Turmeric… Oh I love you so… A dash of this spice can give the most boring dishes a new level of depth in flavor. This versatile spice is a major ingredient in Indian cuisine as well as the source of table mustard’s yellow color. And yet it is so much more…
The ground spice comes from the roots of the turmeric plant which is a relative of ginger. In fact, the roots look rather similar, with turmeric differing because of its gold color. The roots are boiled, dried in an oven and then ground into a powder. It grows in South Asia so it is a very common spice in places such as India, Thailand, and Indonesia. In India, this sacred spice is also used in religious ceremonies and weddings.
But turmeric is not limited to culinary or sacred uses, it’s cosmetic and health benefits are starting to gain spotlight around world. It has been used for centuries in India, as a part of Ayurvedic medicine, to improve the skin. Cosmetically, turmeric is beneficial due to it’s anti-inflammatory characteristics as well as to it’s color staining qualities. When applied to the skin, it leaves a temporary golden glow. I use it in my face masks and it works wonders on calming my skin. And there is talk among researchers that antioxidant and anti-aging factors are major players in this spice as well.
When eaten or taken internally, the benefit list keeps growing. The main component in turmeric is curcumin, which may the reason for turmeric’s health benefits. But as is the case with most nutrients, they are better when taken wholly with food as opposed to separated into supplements and pills. Nature has already spent the time perfecting the way nutrients work together as a whole in plants. When the body is absorbing the nutrients, it is much easier for it to perform the natural digestion of plants when the nutrients have already been strategically placed together. For example, vitamin D helps the absorption of calcium. But when pills and supplements are taken, the body has trouble absorbing them because it has adapted to digesting food, not pills. So, long story short, eating turmeric rather than taking curcumin pills is probably best. And if you want to take it one step further, eating turmeric with black pepper enhances absorption (due to the chemical piperine in pepper).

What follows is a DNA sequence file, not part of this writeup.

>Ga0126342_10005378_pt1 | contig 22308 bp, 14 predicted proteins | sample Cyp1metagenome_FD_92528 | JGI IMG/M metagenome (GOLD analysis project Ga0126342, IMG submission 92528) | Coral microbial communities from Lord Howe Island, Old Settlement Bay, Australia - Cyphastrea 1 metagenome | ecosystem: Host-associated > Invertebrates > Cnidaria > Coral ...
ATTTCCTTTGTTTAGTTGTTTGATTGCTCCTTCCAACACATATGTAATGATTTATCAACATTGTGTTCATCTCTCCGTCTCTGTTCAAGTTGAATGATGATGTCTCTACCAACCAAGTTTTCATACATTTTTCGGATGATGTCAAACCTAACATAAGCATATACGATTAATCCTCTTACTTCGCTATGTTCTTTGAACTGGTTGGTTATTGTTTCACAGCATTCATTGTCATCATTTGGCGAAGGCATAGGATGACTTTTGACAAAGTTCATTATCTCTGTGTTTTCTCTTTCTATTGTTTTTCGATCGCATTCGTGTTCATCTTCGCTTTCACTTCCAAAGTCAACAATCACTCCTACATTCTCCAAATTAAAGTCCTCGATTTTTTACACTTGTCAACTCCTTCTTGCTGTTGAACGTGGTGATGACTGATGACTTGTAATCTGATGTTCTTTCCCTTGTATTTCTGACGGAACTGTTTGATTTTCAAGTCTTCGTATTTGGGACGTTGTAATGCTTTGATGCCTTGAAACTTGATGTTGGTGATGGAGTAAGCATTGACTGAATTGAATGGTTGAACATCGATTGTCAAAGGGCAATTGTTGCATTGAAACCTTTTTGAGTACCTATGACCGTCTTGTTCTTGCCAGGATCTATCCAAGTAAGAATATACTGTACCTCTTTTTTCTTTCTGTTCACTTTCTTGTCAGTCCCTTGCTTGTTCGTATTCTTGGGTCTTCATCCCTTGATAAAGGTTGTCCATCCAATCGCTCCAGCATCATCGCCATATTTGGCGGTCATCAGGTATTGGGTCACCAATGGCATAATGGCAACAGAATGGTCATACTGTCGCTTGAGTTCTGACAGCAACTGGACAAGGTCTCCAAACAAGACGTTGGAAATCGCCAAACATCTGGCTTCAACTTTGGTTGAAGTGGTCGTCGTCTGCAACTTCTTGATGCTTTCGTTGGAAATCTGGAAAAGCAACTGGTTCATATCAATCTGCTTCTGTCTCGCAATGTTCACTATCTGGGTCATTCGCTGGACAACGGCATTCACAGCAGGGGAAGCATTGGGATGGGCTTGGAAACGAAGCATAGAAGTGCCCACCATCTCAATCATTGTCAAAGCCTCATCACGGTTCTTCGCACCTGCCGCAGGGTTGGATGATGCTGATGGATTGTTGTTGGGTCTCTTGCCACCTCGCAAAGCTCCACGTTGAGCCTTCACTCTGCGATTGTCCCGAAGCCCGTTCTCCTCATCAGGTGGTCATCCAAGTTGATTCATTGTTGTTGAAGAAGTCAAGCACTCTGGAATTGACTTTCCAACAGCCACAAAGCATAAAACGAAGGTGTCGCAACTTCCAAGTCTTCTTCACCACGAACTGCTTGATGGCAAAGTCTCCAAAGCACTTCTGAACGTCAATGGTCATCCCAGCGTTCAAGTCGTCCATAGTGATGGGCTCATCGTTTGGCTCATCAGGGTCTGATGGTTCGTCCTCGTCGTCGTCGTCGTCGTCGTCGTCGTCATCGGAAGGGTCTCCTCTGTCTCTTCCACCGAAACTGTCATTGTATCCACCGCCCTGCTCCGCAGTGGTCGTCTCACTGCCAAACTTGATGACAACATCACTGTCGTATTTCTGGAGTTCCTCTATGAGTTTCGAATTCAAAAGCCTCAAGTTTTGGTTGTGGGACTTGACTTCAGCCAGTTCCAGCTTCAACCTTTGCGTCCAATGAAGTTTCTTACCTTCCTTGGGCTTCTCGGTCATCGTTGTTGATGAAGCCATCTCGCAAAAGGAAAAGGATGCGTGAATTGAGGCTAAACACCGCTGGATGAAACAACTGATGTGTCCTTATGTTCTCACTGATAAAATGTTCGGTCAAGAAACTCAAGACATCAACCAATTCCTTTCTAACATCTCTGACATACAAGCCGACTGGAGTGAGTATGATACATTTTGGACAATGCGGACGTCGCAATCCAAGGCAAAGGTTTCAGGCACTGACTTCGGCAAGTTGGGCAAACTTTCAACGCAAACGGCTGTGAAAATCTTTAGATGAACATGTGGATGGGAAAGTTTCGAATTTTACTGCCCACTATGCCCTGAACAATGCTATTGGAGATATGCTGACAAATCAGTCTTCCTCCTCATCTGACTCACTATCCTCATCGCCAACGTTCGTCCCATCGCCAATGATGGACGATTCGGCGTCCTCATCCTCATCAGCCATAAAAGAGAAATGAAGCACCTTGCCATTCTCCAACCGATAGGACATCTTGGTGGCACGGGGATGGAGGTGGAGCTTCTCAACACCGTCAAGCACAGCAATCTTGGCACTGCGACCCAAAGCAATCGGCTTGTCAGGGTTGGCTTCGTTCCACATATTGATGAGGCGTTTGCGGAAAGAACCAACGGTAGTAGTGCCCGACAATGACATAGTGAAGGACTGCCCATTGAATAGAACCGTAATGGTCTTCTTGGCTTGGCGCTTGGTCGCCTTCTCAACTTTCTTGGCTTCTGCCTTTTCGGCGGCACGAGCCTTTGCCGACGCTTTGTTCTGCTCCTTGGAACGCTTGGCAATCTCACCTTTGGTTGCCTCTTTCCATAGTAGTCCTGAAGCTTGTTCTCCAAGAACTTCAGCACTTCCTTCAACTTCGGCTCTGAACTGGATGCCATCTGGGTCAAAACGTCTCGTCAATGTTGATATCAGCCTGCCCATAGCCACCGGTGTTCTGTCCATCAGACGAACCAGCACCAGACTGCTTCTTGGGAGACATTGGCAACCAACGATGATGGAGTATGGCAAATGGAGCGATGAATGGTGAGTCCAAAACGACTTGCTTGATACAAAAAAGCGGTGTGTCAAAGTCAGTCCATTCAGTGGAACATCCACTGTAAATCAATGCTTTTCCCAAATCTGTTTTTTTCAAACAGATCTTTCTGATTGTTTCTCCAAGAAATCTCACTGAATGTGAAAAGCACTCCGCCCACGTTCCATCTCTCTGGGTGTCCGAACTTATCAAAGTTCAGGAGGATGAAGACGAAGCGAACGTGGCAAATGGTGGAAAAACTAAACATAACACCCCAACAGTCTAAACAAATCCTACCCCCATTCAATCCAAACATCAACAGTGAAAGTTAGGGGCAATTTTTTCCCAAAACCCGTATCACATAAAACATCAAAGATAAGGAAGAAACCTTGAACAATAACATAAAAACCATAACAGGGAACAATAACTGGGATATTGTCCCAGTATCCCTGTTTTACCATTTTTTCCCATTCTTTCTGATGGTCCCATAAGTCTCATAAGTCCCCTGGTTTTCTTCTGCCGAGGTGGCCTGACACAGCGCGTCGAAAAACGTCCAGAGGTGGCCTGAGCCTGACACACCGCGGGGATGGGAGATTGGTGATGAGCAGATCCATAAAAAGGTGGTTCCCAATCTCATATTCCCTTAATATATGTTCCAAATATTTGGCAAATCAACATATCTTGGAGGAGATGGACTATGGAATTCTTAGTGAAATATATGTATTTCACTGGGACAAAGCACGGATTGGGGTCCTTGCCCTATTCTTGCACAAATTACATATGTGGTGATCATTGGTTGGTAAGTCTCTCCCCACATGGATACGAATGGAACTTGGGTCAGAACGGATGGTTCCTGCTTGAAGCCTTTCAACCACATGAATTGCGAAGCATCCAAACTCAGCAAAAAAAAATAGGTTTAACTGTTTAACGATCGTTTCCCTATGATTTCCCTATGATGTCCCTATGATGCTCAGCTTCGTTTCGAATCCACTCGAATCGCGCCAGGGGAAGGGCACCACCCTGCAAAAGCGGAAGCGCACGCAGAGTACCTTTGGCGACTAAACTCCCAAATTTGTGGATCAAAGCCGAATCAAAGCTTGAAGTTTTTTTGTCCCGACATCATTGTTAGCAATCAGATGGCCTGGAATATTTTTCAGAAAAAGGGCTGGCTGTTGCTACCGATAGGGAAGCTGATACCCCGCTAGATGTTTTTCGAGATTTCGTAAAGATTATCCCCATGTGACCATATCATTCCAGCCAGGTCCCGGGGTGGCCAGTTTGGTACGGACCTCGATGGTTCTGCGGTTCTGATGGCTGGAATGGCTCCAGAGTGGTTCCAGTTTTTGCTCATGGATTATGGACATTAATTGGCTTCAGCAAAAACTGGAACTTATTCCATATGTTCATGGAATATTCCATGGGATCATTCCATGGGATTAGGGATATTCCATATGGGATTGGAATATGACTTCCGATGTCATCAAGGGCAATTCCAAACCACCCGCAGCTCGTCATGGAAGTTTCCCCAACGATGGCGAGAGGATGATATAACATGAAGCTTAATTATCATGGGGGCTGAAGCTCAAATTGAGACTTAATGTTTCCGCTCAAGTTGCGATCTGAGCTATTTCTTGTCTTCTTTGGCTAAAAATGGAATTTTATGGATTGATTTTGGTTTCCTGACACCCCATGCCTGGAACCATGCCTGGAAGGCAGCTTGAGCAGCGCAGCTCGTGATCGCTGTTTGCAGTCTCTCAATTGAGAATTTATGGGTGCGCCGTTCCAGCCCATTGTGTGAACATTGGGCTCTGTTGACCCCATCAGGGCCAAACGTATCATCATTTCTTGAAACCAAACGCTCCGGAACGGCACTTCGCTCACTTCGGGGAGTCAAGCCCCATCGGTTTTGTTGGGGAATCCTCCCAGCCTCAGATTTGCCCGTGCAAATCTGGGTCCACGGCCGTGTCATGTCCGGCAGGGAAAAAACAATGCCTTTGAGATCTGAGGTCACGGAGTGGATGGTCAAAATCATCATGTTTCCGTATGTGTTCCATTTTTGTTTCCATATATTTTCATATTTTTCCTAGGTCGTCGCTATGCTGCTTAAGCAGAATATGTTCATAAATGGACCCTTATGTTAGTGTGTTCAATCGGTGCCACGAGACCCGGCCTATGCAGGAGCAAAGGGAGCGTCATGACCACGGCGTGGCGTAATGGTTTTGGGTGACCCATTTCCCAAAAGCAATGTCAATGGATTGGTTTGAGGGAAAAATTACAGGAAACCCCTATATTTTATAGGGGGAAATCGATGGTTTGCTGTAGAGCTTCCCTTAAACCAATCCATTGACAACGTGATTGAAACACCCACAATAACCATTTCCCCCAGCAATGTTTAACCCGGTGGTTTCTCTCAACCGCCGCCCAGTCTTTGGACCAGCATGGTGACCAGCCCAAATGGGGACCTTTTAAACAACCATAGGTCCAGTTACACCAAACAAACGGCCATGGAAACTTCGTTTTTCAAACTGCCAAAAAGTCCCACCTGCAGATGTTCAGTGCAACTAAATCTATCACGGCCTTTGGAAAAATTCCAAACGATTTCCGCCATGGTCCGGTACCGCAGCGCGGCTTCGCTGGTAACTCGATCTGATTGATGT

Anyways, here is a list of turmeric/curcumin benefits:
- it slows skin cancer and melanoma as well as slows the spread of breast cancer into the lungs
- it is proving to be an effective treatment of some types of arthritis, improving joint function
- aspects of turmeric, not curcumin, have anti-fungal and anti-microbial characteristics
- it weakens cancer cells, making the body more receptive to chemotherapy and radiation
- reduces the risk of childhood leukemia
- serves as a natural liver detoxifier
- speeds wound healing
- is an incredible anti-inflammatory
- may prevent and slow Alzheimer’s disease
- also being studied as effective against multiple sclerosis, pancreatic cancer, multiple myeloma, and as an agent that prevents new blood vessel growth in tumors
And this is just a short list of the health benefits of turmeric that are currently being studied and validated around the world.
Taking a look at the wonderful aspects of turmeric, I am in no way surprised that it is used in religious ceremonies or that it has been a prized spice for centuries. The best part of it all? Nature’s health-packed spice is delicious, adding depth and flavor to TONS of dishes. If you are particularly fond of the taste of turmeric, you can use it to make tea. On the island of Okinawa, the people drink TONS of turmeric tea. And it so happens to be the place with the longest average life span (81.2 years).
Add one teaspoon of turmeric to four cups of boiling water. Let simmer for ten minutes. Strain the tea and enjoy with lemon or honey or even ground ginger.
So experiment! See how turmeric can benefit a recipe, or how it can boost a face mask, or how it helps ease the swelling of joints, or even how it may help minor scrapes from getting infected. Yet another amazing medicine made by nature.